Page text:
i want to throw in that my other work is in science and speculative fiction, growing our capacity to imagine, practicing the right and responsibility of writing ourselves into the future. which to me falls in line here with moving past idealism and into new practices.

competition is not going to be eradicated with pointing fingers. we must ‘be the change’, we must ‘transform ourselves to transform the world’ – the older i get the more i understand we can’t change others. we can inspire though, we can show that something is possible. we have to do inner work, generate new imaginings, to heal the trauma and change the patterns within ourselves.

we have to practice. understand that every single thing we are doing is a practice. are we practicing old? new? very old? intention, with?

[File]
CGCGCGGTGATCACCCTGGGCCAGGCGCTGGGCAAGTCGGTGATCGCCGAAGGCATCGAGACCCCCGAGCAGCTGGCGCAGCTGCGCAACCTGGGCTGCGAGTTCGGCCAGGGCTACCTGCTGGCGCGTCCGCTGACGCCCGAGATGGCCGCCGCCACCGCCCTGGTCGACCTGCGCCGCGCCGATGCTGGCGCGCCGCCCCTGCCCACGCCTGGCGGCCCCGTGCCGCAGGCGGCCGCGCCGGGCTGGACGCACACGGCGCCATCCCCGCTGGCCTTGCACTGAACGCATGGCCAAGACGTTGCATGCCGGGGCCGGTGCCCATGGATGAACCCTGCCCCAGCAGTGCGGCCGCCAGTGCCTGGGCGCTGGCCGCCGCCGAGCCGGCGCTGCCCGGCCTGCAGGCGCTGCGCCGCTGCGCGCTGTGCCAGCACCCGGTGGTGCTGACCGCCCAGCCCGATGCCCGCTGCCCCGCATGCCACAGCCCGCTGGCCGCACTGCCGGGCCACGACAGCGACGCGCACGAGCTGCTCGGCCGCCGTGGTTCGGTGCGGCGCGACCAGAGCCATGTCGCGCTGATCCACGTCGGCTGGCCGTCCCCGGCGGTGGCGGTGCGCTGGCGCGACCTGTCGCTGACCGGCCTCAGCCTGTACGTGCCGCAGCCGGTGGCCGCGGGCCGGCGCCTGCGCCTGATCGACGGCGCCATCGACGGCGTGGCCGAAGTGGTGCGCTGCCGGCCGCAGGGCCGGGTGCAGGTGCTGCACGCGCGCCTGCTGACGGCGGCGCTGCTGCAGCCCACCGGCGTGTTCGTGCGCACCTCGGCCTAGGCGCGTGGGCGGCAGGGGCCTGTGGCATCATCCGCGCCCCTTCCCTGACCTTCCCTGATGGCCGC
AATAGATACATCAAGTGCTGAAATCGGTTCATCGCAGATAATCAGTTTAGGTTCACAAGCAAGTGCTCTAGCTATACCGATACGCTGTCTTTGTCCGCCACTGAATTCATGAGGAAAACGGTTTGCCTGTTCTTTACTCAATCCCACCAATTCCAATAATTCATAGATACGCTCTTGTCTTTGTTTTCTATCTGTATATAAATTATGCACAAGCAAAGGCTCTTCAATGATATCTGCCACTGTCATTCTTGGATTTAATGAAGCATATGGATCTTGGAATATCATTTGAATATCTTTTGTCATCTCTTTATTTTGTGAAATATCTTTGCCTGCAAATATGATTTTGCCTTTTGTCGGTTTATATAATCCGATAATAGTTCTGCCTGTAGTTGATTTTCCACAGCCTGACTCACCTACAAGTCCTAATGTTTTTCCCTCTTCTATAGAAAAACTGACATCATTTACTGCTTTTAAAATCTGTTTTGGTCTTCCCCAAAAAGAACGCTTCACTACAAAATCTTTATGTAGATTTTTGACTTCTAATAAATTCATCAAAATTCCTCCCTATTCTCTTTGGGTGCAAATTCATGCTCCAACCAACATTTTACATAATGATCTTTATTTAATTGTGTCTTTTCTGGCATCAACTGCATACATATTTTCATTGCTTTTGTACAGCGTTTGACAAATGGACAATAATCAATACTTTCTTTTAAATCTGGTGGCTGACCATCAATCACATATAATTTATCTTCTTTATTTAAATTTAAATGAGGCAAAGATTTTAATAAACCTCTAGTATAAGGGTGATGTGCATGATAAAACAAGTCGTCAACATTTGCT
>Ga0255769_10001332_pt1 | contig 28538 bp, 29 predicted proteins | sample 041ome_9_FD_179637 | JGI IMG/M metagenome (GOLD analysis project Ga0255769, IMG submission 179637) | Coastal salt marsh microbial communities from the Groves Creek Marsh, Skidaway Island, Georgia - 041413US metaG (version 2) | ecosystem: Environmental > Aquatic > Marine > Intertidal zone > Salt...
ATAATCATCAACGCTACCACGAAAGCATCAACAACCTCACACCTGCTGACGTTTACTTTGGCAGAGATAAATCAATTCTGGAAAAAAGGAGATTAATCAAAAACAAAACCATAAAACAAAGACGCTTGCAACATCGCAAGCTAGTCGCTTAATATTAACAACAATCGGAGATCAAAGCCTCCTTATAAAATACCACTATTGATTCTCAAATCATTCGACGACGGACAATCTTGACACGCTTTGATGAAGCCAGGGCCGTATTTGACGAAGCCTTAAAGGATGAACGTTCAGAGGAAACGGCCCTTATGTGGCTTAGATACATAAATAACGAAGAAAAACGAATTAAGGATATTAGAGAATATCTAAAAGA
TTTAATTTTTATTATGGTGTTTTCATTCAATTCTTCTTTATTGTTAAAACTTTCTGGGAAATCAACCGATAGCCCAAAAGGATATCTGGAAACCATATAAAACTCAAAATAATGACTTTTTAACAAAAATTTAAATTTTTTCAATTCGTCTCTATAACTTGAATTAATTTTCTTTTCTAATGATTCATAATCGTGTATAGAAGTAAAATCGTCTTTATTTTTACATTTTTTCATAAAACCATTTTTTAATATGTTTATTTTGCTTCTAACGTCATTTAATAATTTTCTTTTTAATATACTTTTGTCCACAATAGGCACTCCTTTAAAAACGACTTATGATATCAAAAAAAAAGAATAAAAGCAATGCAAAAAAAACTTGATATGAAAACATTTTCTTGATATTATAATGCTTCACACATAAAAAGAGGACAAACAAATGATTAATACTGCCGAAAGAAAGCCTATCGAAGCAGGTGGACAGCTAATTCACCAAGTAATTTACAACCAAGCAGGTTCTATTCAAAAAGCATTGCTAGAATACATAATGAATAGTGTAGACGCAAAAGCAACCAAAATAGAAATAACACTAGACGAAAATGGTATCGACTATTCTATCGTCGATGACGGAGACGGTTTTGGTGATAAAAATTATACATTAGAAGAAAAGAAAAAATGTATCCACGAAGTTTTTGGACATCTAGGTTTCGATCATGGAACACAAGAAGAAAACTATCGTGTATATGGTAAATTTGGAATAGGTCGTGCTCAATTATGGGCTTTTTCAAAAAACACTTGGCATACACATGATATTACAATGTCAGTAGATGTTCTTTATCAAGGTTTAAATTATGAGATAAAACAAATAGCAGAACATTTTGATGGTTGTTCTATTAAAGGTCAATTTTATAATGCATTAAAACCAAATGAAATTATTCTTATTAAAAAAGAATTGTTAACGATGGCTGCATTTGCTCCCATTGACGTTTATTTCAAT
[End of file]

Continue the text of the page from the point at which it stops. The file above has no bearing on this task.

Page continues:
envision the new story, practice it into existence.

after this fran asked everyone to reflect on the story they are trying to change, and we created a map of the stories we are changing from (profit is our purpose, any job is a good job, american dream, change is impossible, dystopia), and the story we are changing to (we have many purposes and that biodiversity is good for life, abundance is the default state of earth, meaningful work, dreams for all, change is inevitable, utopia). we talked about how we make that change – naming the vision, practicing, creating art and culture, redefining wellness, practicing, practicing, practicing.

it was inspiring to hear how much this room full of small local business owners grasp these radical love-based thoughts. the great turning feels active.